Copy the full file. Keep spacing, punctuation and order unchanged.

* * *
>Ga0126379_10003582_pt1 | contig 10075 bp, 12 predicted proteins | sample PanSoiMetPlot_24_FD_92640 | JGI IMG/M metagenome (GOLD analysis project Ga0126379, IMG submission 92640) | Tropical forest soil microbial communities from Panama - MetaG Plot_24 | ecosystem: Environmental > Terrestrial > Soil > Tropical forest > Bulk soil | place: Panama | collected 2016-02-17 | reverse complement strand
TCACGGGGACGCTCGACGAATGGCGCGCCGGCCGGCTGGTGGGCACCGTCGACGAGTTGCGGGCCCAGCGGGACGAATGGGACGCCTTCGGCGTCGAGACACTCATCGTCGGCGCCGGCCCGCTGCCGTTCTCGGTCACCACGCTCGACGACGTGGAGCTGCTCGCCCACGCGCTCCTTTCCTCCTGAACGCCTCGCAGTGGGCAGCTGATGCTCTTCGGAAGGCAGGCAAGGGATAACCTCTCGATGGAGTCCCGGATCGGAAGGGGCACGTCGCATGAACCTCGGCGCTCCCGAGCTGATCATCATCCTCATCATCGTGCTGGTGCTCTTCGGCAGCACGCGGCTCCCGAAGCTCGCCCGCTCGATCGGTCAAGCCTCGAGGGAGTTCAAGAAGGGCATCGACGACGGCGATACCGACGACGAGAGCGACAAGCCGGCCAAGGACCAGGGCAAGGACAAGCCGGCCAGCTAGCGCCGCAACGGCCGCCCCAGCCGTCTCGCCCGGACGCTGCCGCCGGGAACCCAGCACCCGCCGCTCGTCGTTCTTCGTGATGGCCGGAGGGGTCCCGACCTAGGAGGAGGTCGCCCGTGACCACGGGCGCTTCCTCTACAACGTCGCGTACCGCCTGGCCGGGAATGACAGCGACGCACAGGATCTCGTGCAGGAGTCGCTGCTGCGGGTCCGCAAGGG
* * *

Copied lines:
>Ga0126379_10003582_pt1 | contig 10075 bp, 12 predicted proteins | sample PanSoiMetPlot_24_FD_92640 | JGI IMG/M metagenome (GOLD analysis project Ga0126379, IMG submission 92640) | Tropical forest soil microbial communities from Panama - MetaG Plot_24 | ecosystem: Environmental > Terrestrial > Soil > Tropical forest > Bulk soil | place: Panama | collected 2016-02-17 | reverse complement strand
TCACGGGGACGCTCGACGAATGGCGCGCCGGCCGGCTGGTGGGCACCGTCGACGAGTTGCGGGCCCAGCGGGACGAATGGGACGCCTTCGGCGTCGAGACACTCATCGTCGGCGCCGGCCCGCTGCCGTTCTCGGTCACCACGCTCGACGACGTGGAGCTGCTCGCCCACGCGCTCCTTTCCTCCTGAACGCCTCGCAGTGGGCAGCTGATGCTCTTCGGAAGGCAGGCAAGGGATAACCTCTCGATGGAGTCCCGGATCGGAAGGGGCACGTCGCATGAACCTCGGCGCTCCCGAGCTGATCATCATCCTCATCATCGTGCTGGTGCTCTTCGGCAGCACGCGGCTCCCGAAGCTCGCCCGCTCGATCGGTCAAGCCTCGAGGGAGTTCAAGAAGGGCATCGACGACGGCGATACCGACGACGAGAGCGACAAGCCGGCCAAGGACCAGGGCAAGGACAAGCCGGCCAGCTAGCGCCGCAACGGCCGCCCCAGCCGTCTCGCCCGGACGCTGCCGCCGGGAACCCAGCACCCGCCGCTCGTCGTTCTTCGTGATGGCCGGAGGGGTCCCGACCTAGGAGGAGGTCGCCCGTGACCACGGGCGCTTCCTCTACAACGTCGCGTACCGCCTGGCCGGGAATGACAGCGACGCACAGGATCTCGTGCAGGAGTCGCTGCTGCGGGTCCGCAAGGG